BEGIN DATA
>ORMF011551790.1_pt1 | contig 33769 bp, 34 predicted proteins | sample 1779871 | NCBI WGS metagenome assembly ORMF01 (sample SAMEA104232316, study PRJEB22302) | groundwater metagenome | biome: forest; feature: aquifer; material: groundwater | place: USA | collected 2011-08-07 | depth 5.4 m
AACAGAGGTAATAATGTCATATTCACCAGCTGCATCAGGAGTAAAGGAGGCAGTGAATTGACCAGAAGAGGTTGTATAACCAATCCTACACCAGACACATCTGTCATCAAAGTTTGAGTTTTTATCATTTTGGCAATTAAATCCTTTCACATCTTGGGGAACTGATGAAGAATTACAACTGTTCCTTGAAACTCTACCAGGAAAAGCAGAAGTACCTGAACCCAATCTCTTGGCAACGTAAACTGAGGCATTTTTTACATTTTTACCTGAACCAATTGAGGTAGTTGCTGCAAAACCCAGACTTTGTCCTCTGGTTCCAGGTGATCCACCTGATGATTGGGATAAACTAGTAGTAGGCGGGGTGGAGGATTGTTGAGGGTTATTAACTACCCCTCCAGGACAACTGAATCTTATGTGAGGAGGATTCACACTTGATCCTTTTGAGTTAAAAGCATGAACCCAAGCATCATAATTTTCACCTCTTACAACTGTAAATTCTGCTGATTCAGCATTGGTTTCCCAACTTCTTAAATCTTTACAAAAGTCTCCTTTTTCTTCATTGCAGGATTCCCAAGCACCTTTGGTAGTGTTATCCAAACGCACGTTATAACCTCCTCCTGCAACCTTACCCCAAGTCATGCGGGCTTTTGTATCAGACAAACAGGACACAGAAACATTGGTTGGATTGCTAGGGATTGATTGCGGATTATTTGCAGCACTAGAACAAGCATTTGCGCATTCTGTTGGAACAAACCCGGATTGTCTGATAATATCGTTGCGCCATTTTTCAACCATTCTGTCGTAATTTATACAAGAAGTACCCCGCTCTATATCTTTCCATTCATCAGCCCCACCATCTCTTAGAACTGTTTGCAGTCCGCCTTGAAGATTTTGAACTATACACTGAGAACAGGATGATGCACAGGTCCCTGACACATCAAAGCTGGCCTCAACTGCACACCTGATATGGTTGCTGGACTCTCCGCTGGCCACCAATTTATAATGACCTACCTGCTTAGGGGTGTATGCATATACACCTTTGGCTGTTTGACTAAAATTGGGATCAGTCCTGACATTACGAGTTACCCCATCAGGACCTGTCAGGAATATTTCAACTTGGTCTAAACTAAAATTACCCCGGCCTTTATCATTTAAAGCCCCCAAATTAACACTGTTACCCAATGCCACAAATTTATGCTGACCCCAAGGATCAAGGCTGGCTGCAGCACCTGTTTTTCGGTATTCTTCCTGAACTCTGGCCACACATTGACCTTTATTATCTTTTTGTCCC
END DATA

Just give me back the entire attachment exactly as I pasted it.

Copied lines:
>ORMF011551790.1_pt1 | contig 33769 bp, 34 predicted proteins | sample 1779871 | NCBI WGS metagenome assembly ORMF01 (sample SAMEA104232316, study PRJEB22302) | groundwater metagenome | biome: forest; feature: aquifer; material: groundwater | place: USA | collected 2011-08-07 | depth 5.4 m
AACAGAGGTAATAATGTCATATTCACCAGCTGCATCAGGAGTAAAGGAGGCAGTGAATTGACCAGAAGAGGTTGTATAACCAATCCTACACCAGACACATCTGTCATCAAAGTTTGAGTTTTTATCATTTTGGCAATTAAATCCTTTCACATCTTGGGGAACTGATGAAGAATTACAACTGTTCCTTGAAACTCTACCAGGAAAAGCAGAAGTACCTGAACCCAATCTCTTGGCAACGTAAACTGAGGCATTTTTTACATTTTTACCTGAACCAATTGAGGTAGTTGCTGCAAAACCCAGACTTTGTCCTCTGGTTCCAGGTGATCCACCTGATGATTGGGATAAACTAGTAGTAGGCGGGGTGGAGGATTGTTGAGGGTTATTAACTACCCCTCCAGGACAACTGAATCTTATGTGAGGAGGATTCACACTTGATCCTTTTGAGTTAAAAGCATGAACCCAAGCATCATAATTTTCACCTCTTACAACTGTAAATTCTGCTGATTCAGCATTGGTTTCCCAACTTCTTAAATCTTTACAAAAGTCTCCTTTTTCTTCATTGCAGGATTCCCAAGCACCTTTGGTAGTGTTATCCAAACGCACGTTATAACCTCCTCCTGCAACCTTACCCCAAGTCATGCGGGCTTTTGTATCAGACAAACAGGACACAGAAACATTGGTTGGATTGCTAGGGATTGATTGCGGATTATTTGCAGCACTAGAACAAGCATTTGCGCATTCTGTTGGAACAAACCCGGATTGTCTGATAATATCGTTGCGCCATTTTTCAACCATTCTGTCGTAATTTATACAAGAAGTACCCCGCTCTATATCTTTCCATTCATCAGCCCCACCATCTCTTAGAACTGTTTGCAGTCCGCCTTGAAGATTTTGAACTATACACTGAGAACAGGATGATGCACAGGTCCCTGACACATCAAAGCTGGCCTCAACTGCACACCTGATATGGTTGCTGGACTCTCCGCTGGCCACCAATTTATAATGACCTACCTGCTTAGGGGTGTATGCATATACACCTTTGGCTGTTTGACTAAAATTGGGATCAGTCCTGACATTACGAGTTACCCCATCAGGACCTGTCAGGAATATTTCAACTTGGTCTAAACTAAAATTACCCCGGCCTTTATCATTTAAAGCCCCCAAATTAACACTGTTACCCAATGCCACAAATTTATGCTGACCCCAAGGATCAAGGCTGGCTGCAGCACCTGTTTTTCGGTATTCTTCCTGAACTCTGGCCACACATTGACCTTTATTATCTTTTTGTCCC